People like surprises. They also like getting mail. Trying new things also can be a lot of fun. Those are the main reasons I suspect curated subscription boxes are such a hot commodity.
These themed monthly boxes are popular. So popular, a subscription box review website, www.subscriptionboxes.com, has more than 350 subscription boxes listed.
What is a curated subscription box, you ask? Good question.
The answer is both simple and complex. A subscription box can contain just about anything, usually items in a theme or aimed at a specific type of consumer.
A person can buy a monthly subscription for such a service provider to mail surprise gift boxes to them each month, but often it’s a gift.
It’s not exactly a new concept. Think of giving someone a subscription to a wine of the month club. It’s the same concept only in a box and generally with a handful of different items.
The content of the box is where it gets creative and complex.
You can find anything from gluten-free food collections to the latest in leggings by box subscription.
If there’s an interest that out there that you can’t get a subscription box service to, I haven’t found it. (And yes, there are “adult” –themed subscription boxes, but I’ll pass on describing those.)
Here are some examples of what’s out there:
Do you like makeup and enjoy trying new products?
There’s Birchbox. For $10 a month, members receive a box with about a half-dozen samples of lipsticks, eye shadows, shampoos or moisturizers. There are new items each month that are customized to a member’s profile of preferences. Customers who find products they like can save up points from reviewing items to buy full-sized versions of the samples.
Big sci-fi, gaming or comic book fan?
There’s LootCrate. For $15 a month and up, a box arrives with items ranging from action figures to T-shirts and other merchandise from popular sci-fi, video games and cartoons. It also has specialty boxes featuring collections of just socks, just anime items or just merchandise from a particular movie franchise for the extra choosy.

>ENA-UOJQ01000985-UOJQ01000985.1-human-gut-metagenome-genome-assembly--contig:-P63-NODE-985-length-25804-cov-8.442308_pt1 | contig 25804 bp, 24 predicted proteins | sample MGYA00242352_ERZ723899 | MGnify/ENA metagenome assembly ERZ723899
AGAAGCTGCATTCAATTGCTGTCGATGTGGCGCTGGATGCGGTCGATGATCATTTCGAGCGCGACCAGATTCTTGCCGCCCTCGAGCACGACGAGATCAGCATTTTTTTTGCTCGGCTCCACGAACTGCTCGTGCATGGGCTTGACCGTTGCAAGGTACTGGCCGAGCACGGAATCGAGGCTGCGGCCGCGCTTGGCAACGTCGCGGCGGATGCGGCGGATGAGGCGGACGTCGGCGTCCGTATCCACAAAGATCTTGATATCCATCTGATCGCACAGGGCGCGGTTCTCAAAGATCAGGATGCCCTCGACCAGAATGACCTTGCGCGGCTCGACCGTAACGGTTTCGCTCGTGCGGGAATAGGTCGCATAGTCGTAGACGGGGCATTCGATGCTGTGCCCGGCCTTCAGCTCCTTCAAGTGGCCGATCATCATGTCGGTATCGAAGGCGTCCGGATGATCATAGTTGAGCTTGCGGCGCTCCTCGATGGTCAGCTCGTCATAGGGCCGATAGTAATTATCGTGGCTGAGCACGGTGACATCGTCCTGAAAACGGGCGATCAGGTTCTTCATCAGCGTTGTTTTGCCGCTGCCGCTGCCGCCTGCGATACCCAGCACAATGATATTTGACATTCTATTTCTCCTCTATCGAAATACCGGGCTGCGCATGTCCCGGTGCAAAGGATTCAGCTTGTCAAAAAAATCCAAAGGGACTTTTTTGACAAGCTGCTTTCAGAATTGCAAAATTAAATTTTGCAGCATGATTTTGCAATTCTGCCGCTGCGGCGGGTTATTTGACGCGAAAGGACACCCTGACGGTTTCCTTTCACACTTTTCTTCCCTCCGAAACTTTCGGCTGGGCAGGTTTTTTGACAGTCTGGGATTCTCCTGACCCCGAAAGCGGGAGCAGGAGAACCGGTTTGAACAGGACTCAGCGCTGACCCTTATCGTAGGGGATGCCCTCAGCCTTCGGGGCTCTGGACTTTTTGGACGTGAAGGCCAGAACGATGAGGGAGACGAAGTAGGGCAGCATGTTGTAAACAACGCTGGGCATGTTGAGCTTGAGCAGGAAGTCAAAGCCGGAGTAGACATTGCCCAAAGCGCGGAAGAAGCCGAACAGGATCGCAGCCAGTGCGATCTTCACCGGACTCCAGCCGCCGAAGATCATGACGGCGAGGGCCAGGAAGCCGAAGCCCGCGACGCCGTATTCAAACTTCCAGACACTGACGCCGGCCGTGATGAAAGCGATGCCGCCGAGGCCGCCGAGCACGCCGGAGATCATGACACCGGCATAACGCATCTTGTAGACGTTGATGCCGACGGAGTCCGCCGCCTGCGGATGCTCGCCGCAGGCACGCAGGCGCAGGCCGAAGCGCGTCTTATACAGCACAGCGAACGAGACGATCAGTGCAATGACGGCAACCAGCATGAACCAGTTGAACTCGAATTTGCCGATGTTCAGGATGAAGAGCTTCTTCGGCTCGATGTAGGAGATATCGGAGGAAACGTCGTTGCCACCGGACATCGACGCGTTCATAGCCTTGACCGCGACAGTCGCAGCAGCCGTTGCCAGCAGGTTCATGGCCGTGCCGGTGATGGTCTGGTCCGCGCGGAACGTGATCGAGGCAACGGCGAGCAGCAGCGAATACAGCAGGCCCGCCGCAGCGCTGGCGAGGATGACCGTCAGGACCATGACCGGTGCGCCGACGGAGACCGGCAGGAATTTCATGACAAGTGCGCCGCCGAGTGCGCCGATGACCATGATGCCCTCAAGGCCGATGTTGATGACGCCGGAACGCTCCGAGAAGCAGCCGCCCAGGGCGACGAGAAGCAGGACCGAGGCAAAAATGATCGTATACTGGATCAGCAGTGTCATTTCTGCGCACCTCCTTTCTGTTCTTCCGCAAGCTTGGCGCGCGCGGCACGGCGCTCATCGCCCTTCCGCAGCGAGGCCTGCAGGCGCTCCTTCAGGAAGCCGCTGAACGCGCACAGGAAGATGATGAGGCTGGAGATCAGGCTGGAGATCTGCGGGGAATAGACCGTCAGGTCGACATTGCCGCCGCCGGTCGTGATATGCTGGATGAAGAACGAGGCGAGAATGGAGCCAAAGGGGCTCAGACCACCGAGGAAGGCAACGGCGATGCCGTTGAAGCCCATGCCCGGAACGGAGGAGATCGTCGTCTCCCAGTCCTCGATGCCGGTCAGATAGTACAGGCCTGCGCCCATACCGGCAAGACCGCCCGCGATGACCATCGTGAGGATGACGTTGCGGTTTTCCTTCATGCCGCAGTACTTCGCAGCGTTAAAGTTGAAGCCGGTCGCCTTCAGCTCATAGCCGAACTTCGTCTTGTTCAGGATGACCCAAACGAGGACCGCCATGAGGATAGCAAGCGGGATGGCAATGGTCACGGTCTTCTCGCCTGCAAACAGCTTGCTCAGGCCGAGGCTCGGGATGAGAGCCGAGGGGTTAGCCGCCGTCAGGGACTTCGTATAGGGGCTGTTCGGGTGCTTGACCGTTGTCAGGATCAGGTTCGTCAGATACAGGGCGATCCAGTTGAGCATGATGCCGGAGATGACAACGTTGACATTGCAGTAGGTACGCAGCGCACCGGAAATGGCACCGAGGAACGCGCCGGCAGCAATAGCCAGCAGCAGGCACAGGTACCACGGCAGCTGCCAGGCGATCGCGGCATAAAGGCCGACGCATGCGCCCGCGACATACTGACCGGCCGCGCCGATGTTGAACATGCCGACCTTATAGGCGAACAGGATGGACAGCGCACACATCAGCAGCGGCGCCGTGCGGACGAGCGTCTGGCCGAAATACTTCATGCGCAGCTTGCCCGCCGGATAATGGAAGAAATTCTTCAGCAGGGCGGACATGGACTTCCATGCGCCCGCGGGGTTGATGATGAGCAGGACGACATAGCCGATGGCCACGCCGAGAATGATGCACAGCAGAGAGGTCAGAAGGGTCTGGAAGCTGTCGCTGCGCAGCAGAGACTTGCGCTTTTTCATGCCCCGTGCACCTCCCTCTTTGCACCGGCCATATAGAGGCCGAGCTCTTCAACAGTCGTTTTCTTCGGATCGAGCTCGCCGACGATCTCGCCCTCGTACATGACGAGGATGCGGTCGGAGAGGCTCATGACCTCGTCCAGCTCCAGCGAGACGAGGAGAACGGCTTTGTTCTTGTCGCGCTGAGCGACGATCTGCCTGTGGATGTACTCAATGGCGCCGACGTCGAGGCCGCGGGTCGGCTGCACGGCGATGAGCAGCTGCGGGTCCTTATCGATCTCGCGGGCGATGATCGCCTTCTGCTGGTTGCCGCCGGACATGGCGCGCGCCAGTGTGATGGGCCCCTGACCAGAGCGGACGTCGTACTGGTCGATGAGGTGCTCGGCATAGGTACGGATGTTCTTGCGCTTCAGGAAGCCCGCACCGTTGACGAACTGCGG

Hungry and homebound?
There’s Try the World. Don’t have time for globetrotting, but still want to sample international food. For $19- $40 per month depending on size, this service sends out a box themed after a city or country and the food for which it is known. The India box, for example, includes green chutney and a roasted chickpea snack.
Planning home repairs?
There’s HandyBox. For around $20 a month depending on the plan, this service sends about $40 worth of tools for do-it-yourselfers. Items range from bungee cords to putty knives and perhaps a hammer or two.
Planning for the apocalypse?
There’s Prepper Gear Box. For $39.95 you can get for your favorite survivalists a box of items that will help them be prepared for anything. Items could include flashlights, lighters, ropes and expert advice on how to survive in the wild or hunt in an emergency.
Is your dog your best friend?
There’s BarkBox. You heard right. If your pooch isn’t spoiled enough, you can get him his own monthly subscription box of dog toys and treats starting at $19. There is also a version for cats. It’s called MeowBox. It starts at $20, and I’m assuming it’s because cats are harder to buy for. So finicky.
One of the reasons there’s such a variety of boxes is the relatively low cost of entry into the subscription box market. Each unit generally sells for under $40, so filling each box isn’t prohibitively expensive, and ordering products to fill the boxes can be scaled based on the number of orders from end customers.
Even a local woman is giving it a try with a monthly handmade American crafts subscription box service called Homemade Hive. That business will be featured in the Feb. 20 print edition of Lehigh Valley Business.
A box curator needs a strong knowledge of a particular interest, contact with individuals or companies that make that product and a little creativity to put together collections that fellow enthusiasts would enjoy.